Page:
By Daniel Calingaert, Special to CNN
Editor’s note: Daniel Calingaert is executive vice president of Freedom House. The views expressed are his own.
Russian President Vladimir Putin’s decree honoring more than 300 journalists for their “objective coverage” of events in Crimea recognizes the contributions of these foot-soldiers in his propaganda war. Many Americans belittle Russia’s propaganda but miss the bigger picture – Putin and other modern dictators have created an elaborate playbook to probe their opponents’ weak points with a variety of offensive tactics that throw the democratic defense off-guard. Modern dictators use their playbook masterfully, while the world’s democracies hesitate, repeatedly stumble, and let the dictators make their way bit by bit down the field.
Respect for political and civil rights has declined globally for eight consecutive years, due in large part to the growing sophistication of modern authoritarian rulers and their initiatives to tighten control on power amid rising public demands for political change. They write the narrative of what is going on in their country, delete the evidence that contradicts their stories, and close the space online and on the streets for citizens to have their say.
Putin is drawing on the modern dictator’s playbook to solidify support at home and neutralize criticism abroad of his aggression against Ukraine. He uses his dominance of Russian media to propagate his grossly distorted portrait of fascists trying to take over Ukraine and oppressing ethnic Russians (while in fact, two-thirds of ethnic Russians in Ukraine don’t feel threatened or pressured, according to a recent poll). Western journalists repeat his talking points on the Kremlin-backed RT television network in glossy formats, on-air debates, and on-the-scene reports in eastern Ukraine.
By Avi Asher-Schapiro
This month marks three years since Hosni Mubarak resigned as Egypt’s president. But what does the future hold? GPS intern Avi Asher-Schapiro speaks with Shadi Hamid, a fellow at the Project on U.S. Relations with the Islamic World at the Brookings Institution's Saban Center and author of the forthcoming book Temptations of Power: Islamists and Illiberal Democracy in a New Middle East, for his take on what to look out for.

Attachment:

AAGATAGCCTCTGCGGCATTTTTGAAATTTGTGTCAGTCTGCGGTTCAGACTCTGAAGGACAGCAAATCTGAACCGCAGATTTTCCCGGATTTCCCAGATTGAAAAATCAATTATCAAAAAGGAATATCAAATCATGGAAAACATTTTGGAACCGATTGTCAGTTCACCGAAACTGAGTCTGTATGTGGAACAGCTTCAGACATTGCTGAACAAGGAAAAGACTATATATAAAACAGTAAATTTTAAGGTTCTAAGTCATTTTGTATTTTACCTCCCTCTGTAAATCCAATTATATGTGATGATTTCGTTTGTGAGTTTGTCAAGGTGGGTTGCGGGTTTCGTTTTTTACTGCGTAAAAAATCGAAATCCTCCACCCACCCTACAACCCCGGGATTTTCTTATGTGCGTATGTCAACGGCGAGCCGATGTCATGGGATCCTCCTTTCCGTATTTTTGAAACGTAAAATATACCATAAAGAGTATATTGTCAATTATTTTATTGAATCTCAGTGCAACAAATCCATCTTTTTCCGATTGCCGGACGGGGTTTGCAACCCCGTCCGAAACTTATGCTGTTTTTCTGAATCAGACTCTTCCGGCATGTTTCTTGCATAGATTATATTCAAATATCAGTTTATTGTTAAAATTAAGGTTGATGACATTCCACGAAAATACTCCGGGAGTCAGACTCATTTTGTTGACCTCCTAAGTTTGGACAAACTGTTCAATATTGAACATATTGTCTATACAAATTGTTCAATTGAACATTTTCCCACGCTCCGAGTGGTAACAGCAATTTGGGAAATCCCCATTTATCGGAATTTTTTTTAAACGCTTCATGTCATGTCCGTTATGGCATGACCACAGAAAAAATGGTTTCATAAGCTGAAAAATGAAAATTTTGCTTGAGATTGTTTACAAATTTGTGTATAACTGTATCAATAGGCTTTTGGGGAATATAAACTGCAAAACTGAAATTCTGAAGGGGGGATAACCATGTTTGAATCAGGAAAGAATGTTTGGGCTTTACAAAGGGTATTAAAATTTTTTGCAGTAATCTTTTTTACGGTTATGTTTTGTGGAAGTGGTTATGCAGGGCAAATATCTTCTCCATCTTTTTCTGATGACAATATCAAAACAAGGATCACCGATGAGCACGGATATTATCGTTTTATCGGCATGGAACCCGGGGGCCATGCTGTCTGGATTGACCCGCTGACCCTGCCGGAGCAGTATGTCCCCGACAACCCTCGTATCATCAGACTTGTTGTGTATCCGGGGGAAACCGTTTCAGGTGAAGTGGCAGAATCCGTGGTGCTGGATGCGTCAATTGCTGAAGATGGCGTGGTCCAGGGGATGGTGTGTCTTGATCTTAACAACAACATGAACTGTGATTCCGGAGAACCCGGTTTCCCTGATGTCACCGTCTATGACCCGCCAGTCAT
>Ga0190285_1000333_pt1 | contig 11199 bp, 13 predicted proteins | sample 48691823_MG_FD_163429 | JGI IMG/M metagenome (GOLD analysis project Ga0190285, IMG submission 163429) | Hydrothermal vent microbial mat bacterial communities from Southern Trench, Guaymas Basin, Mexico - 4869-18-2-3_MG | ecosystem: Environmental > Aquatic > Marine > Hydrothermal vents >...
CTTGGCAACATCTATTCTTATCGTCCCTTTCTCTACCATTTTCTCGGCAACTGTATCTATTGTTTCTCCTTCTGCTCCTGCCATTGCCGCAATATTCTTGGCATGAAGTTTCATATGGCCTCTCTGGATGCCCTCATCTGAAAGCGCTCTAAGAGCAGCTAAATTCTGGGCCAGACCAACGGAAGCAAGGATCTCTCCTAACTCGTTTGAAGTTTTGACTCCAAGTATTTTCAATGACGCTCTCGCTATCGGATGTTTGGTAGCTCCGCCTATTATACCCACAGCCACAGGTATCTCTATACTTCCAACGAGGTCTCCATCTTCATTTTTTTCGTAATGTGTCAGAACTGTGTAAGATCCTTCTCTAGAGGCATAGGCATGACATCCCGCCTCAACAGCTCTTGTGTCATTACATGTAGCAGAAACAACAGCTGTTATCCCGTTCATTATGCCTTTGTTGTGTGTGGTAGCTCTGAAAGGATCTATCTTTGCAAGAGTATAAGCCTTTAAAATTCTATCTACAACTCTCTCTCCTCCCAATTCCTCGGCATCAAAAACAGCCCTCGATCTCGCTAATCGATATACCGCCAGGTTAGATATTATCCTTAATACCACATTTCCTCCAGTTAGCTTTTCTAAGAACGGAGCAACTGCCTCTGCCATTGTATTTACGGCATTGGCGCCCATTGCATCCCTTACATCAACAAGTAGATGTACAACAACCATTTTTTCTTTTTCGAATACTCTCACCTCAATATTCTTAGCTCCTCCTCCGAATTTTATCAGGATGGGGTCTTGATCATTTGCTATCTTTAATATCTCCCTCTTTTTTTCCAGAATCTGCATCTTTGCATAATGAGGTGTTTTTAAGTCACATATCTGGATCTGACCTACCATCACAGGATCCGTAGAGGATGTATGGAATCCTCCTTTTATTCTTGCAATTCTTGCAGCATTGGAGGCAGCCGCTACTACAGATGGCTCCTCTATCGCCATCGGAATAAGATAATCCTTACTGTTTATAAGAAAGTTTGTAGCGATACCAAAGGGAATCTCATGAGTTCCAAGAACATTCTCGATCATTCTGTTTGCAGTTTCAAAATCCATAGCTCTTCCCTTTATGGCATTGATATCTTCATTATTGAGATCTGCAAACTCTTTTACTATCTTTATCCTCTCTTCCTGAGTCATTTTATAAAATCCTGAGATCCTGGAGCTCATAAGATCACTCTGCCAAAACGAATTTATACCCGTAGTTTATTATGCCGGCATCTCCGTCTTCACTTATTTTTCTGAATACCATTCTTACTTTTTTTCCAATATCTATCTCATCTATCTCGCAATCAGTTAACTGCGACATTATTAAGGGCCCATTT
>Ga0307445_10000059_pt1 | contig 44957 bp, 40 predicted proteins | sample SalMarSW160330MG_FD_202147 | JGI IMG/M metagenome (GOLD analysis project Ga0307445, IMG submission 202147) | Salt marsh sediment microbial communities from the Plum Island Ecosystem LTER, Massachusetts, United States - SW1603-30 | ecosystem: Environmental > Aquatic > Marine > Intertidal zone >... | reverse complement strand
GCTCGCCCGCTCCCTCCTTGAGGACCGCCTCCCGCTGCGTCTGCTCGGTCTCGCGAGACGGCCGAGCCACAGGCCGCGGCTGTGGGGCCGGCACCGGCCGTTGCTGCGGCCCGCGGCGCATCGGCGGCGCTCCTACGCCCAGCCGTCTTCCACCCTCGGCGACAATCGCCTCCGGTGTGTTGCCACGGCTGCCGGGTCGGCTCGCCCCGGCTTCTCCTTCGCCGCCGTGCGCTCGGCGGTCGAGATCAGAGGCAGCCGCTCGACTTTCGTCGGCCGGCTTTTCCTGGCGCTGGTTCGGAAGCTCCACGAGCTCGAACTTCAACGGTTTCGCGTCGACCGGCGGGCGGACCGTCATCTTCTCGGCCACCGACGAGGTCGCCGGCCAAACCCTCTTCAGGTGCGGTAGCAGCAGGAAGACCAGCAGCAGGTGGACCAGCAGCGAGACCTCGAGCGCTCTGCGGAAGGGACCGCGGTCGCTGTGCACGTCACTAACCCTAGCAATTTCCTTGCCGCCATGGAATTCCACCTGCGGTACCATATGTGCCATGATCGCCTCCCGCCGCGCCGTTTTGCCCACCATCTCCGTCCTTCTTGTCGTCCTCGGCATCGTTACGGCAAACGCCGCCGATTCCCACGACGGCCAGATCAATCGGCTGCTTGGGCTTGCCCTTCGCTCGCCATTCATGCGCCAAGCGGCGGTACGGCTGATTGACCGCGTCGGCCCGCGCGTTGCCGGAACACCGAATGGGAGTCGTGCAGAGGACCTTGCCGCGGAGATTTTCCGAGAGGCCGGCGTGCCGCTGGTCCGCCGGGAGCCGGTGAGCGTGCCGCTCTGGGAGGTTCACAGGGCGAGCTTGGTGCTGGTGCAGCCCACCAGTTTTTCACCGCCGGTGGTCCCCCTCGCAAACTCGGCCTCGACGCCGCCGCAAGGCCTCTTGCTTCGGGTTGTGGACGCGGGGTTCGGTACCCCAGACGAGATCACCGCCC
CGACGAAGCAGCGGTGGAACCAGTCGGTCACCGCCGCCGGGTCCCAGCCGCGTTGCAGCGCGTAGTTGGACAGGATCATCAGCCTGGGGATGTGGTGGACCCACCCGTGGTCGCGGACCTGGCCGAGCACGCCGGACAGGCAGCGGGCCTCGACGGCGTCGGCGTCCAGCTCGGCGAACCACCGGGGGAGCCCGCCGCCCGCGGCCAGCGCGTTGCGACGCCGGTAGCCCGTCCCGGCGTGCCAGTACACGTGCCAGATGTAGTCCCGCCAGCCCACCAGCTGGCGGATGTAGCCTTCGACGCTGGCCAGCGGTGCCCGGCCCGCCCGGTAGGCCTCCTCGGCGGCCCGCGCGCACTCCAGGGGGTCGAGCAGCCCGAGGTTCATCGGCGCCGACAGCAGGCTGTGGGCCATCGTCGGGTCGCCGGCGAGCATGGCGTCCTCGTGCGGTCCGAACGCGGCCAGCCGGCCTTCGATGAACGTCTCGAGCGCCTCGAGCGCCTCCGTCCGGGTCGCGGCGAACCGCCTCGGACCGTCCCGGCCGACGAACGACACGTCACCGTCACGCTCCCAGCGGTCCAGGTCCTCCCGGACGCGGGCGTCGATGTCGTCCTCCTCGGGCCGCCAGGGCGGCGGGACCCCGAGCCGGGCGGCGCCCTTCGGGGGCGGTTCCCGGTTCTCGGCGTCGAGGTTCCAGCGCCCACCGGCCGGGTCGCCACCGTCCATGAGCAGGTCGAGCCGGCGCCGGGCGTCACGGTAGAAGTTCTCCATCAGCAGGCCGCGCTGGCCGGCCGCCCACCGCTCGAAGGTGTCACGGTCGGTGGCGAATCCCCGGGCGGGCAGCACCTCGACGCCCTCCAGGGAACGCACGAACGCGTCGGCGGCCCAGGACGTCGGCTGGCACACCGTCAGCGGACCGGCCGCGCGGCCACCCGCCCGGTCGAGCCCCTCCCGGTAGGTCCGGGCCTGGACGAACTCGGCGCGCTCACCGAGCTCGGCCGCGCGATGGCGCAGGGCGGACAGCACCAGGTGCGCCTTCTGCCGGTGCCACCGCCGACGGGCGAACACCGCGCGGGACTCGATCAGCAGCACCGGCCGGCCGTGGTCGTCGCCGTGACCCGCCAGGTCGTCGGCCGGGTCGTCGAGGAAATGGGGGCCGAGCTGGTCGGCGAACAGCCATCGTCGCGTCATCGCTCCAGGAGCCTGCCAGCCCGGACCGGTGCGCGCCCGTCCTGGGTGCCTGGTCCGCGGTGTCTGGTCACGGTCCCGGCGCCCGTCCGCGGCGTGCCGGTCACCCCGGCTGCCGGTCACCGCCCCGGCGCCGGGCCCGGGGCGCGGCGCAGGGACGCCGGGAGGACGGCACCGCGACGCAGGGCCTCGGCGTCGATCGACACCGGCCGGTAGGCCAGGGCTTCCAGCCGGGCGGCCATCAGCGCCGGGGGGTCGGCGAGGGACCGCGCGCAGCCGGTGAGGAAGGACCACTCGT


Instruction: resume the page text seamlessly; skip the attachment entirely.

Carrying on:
What do you make of the current political climate in Egypt? Are we in the midst of a democratic transition or witnessing the return of authoritarianism?
You have to be patient with democratic transitions in general. The problem in Egypt is that there is no democratic transition at all. So there’s really nothing to be patient for. If you believe that autocracies like the current military backed government in Egypt are by their very nature not permanent, then yes Egypt will eventually get better. But there’s no real reason for optimism at this moment; I don’t think patience is much in order.
So we have to start asking: how bad can things really get in the short term? How long can a military regime in Egypt last? And how ugly will its removal or fall be?
By Gerry Simpson, Special to CNN
Editor's note: Gerry Simpson is Human Rights Watch's senior refugee researcher and advocate and author of a new report, 'I Wanted to Lie Down and Die: Trafficking and Torture of Eritreans in Sudan and Egypt.' The views expressed are his own.
Mesfin fled his country in early 2012 in the dead of night. Eritrea's repressive regime had forced him, like tens of thousands of other men and women there, to become a soldier at 16, with the prospect of life-long involuntary military service. He fled his barracks but was caught.
After eight years in prison, he had escaped. Dodging border guards with shoot-to-kill orders, he headed for neighboring eastern Sudan, seeking a safe haven.
He was not the only one. Since 2004, at least 130,000 Eritreans – an average of 35 every day – have crossed to Sudan, fleeing indefinite conscription, torture, enforced disappearances and religious persecution. Tens of thousands more have fled to Ethiopia. So appalling is Eritrea's rights record and its repression of its own people that in 2012, 90 percent of Eritrean asylum seekers who did manage to reach a safe place worldwide were recognized as refugees or given other protected status.
By Sahar Aziz, Special to CNN
Editor’s note: Sahar Aziz is associate professor at Texas A&M University School of Law where she teaches national security, civil rights, and Middle East law. She serves as president of the Egyptian American Rule of Law Association and is a fellow at the Institute for Social Policy and Understanding. The views expressed are her own.
Egyptian society, once teeming with calls for freedom, justice and dignity, has been replaced with an atmosphere of vengeance. Instead of calls to preserve fundamental human rights, Egyptians now praise their internal security forces for killing and arresting en mass those associated with the Muslim Brotherhood – the newly declared enemy of the state.